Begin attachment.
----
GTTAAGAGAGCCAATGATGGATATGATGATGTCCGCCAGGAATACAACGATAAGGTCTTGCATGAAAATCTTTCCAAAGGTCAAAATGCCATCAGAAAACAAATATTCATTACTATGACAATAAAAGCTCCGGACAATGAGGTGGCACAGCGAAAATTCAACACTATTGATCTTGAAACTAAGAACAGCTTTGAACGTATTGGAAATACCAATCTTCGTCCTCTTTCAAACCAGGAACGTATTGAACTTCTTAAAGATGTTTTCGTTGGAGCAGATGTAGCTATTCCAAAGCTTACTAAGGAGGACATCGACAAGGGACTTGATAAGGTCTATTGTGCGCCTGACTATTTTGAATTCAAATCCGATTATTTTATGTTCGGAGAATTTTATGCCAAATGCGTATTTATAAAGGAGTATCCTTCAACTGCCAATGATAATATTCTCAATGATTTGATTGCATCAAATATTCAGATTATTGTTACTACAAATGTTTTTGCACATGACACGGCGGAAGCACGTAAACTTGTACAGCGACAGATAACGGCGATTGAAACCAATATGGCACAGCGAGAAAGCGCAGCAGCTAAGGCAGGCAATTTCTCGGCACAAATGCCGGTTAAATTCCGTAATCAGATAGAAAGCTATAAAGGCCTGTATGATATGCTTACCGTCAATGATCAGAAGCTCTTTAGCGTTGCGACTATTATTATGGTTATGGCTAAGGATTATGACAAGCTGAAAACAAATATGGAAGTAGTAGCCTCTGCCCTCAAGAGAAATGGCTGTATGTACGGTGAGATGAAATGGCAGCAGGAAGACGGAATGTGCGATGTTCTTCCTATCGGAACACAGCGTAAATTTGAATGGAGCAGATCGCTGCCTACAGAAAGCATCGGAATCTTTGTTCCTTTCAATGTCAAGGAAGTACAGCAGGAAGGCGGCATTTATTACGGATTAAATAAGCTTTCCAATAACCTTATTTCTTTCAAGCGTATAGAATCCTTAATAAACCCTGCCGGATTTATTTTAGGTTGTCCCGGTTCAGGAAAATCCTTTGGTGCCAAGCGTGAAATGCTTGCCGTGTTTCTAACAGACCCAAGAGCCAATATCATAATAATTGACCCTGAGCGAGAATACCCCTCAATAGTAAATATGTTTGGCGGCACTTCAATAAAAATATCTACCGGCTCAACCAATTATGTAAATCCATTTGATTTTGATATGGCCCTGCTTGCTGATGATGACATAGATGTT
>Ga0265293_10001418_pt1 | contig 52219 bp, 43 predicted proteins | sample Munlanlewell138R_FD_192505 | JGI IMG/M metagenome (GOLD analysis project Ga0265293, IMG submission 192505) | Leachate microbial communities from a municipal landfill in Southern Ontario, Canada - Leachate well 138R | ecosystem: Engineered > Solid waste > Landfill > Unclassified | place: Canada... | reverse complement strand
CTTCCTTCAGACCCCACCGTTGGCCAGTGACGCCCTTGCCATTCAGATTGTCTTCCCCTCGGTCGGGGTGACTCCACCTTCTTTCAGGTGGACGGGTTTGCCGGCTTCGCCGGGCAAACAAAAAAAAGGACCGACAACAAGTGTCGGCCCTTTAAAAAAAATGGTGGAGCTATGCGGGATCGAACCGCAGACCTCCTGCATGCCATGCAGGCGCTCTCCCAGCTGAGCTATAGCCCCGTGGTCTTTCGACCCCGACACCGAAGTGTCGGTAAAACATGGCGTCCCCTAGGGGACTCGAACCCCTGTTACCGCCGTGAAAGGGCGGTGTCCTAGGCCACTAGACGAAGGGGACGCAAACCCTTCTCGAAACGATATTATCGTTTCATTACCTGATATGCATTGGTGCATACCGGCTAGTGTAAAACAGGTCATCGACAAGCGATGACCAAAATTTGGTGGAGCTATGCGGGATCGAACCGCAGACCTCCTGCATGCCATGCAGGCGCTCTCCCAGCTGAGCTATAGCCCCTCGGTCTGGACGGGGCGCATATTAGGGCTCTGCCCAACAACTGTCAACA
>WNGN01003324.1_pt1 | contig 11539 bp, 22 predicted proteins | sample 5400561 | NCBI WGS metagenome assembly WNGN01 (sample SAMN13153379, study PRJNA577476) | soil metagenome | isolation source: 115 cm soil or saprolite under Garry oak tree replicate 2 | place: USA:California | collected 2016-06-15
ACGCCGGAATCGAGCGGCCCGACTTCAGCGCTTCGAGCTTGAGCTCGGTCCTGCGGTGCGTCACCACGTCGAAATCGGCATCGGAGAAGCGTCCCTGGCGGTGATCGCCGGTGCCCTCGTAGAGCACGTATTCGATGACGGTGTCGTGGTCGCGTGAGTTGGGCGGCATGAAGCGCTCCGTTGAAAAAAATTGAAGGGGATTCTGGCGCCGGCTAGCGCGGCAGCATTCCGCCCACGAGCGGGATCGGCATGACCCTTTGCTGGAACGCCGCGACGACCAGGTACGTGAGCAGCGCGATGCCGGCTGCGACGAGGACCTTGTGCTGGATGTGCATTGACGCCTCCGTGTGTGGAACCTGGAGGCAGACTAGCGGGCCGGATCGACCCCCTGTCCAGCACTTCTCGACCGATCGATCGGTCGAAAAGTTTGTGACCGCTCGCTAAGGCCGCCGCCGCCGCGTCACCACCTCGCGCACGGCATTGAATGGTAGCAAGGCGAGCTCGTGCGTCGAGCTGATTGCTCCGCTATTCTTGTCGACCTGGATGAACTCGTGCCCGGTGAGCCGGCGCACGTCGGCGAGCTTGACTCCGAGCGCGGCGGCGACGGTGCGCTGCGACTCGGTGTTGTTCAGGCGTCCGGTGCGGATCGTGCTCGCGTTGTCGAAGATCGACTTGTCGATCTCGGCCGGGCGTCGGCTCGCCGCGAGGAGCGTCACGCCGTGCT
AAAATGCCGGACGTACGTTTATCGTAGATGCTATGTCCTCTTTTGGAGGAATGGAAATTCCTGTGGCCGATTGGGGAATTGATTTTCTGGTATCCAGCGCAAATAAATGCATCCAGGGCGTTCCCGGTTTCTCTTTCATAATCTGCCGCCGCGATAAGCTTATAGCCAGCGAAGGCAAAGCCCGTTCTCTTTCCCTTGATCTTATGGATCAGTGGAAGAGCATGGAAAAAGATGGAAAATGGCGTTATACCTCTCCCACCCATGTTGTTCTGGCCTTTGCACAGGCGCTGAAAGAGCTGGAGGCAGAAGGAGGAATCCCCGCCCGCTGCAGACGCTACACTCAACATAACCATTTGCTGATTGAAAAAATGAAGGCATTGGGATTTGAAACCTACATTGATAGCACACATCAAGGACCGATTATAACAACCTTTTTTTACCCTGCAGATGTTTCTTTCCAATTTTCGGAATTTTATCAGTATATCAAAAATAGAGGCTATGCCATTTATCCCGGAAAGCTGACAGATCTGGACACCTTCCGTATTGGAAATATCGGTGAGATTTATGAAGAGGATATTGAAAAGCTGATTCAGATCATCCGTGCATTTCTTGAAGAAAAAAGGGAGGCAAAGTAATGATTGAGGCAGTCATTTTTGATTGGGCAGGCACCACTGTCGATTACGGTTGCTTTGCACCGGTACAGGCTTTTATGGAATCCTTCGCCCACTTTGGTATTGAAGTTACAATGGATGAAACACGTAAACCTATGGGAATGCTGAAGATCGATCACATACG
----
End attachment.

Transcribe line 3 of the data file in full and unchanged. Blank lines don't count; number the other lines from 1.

CTTCCTTCAGACCCCACCGTTGGCCAGTGACGCCCTTGCCATTCAGATTGTCTTCCCCTCGGTCGGGGTGACTCCACCTTCTTTCAGGTGGACGGGTTTGCCGGCTTCGCCGGGCAAACAAAAAAAAGGACCGACAACAAGTGTCGGCCCTTTAAAAAAAATGGTGGAGCTATGCGGGATCGAACCGCAGACCTCCTGCATGCCATGCAGGCGCTCTCCCAGCTGAGCTATAGCCCCGTGGTCTTTCGACCCCGACACCGAAGTGTCGGTAAAACATGGCGTCCCCTAGGGGACTCGAACCCCTGTTACCGCCGTGAAAGGGCGGTGTCCTAGGCCACTAGACGAAGGGGACGCAAACCCTTCTCGAAACGATATTATCGTTTCATTACCTGATATGCATTGGTGCATACCGGCTAGTGTAAAACAGGTCATCGACAAGCGATGACCAAAATTTGGTGGAGCTATGCGGGATCGAACCGCAGACCTCCTGCATGCCATGCAGGCGCTCTCCCAGCTGAGCTATAGCCCCTCGGTCTGGACGGGGCGCATATTAGGGCTCTGCCCAACAACTGTCAACA